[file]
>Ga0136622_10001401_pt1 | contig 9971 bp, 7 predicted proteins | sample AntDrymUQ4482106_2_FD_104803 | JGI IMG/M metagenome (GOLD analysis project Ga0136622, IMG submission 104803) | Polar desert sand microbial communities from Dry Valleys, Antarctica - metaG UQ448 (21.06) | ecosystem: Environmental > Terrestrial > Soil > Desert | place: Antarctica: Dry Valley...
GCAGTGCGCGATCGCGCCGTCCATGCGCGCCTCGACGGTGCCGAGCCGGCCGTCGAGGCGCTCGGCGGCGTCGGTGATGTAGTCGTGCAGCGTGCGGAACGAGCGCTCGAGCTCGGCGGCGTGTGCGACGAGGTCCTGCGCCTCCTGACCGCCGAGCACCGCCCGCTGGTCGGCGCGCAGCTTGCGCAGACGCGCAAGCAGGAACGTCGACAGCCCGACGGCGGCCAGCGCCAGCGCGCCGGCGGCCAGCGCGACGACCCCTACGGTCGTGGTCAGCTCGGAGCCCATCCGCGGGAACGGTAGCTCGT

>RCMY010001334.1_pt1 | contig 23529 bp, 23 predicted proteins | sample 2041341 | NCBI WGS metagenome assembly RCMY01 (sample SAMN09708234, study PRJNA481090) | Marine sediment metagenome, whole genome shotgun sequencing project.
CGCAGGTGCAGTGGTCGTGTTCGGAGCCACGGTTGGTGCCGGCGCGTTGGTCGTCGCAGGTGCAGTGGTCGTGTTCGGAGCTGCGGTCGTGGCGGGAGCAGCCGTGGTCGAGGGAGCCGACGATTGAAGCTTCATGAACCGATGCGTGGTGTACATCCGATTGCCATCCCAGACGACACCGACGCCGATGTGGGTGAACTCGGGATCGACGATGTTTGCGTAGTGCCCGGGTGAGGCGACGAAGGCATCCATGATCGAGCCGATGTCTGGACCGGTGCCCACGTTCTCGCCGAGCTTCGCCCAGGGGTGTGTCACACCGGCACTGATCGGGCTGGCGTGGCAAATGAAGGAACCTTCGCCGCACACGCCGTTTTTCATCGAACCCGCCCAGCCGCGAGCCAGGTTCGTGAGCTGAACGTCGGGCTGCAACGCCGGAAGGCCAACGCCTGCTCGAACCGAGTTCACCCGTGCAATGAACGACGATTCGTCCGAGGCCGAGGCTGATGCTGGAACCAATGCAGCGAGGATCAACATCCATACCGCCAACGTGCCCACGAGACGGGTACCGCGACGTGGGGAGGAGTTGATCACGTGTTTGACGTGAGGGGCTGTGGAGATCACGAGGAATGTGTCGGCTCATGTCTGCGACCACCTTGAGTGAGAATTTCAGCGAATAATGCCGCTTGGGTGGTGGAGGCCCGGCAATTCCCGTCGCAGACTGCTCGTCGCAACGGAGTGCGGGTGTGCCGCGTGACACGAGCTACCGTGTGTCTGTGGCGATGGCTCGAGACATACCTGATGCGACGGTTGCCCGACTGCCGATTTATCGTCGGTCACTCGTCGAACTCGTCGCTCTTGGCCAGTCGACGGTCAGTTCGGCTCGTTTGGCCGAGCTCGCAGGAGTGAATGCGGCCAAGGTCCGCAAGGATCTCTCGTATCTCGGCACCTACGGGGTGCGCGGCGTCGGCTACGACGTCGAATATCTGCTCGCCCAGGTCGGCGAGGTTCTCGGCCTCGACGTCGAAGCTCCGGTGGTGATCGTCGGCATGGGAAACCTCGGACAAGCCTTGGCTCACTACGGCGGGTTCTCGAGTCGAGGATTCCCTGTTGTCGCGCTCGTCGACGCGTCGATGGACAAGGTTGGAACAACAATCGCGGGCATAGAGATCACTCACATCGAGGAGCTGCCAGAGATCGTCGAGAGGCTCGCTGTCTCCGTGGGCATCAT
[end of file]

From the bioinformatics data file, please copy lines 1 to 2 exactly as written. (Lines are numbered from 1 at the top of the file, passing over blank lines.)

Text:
>Ga0136622_10001401_pt1 | contig 9971 bp, 7 predicted proteins | sample AntDrymUQ4482106_2_FD_104803 | JGI IMG/M metagenome (GOLD analysis project Ga0136622, IMG submission 104803) | Polar desert sand microbial communities from Dry Valleys, Antarctica - metaG UQ448 (21.06) | ecosystem: Environmental > Terrestrial > Soil > Desert | place: Antarctica: Dry Valley...
GCAGTGCGCGATCGCGCCGTCCATGCGCGCCTCGACGGTGCCGAGCCGGCCGTCGAGGCGCTCGGCGGCGTCGGTGATGTAGTCGTGCAGCGTGCGGAACGAGCGCTCGAGCTCGGCGGCGTGTGCGACGAGGTCCTGCGCCTCCTGACCGCCGAGCACCGCCCGCTGGTCGGCGCGCAGCTTGCGCAGACGCGCAAGCAGGAACGTCGACAGCCCGACGGCGGCCAGCGCCAGCGCGCCGGCGGCCAGCGCGACGACCCCTACGGTCGTGGTCAGCTCGGAGCCCATCCGCGGGAACGGTAGCTCGT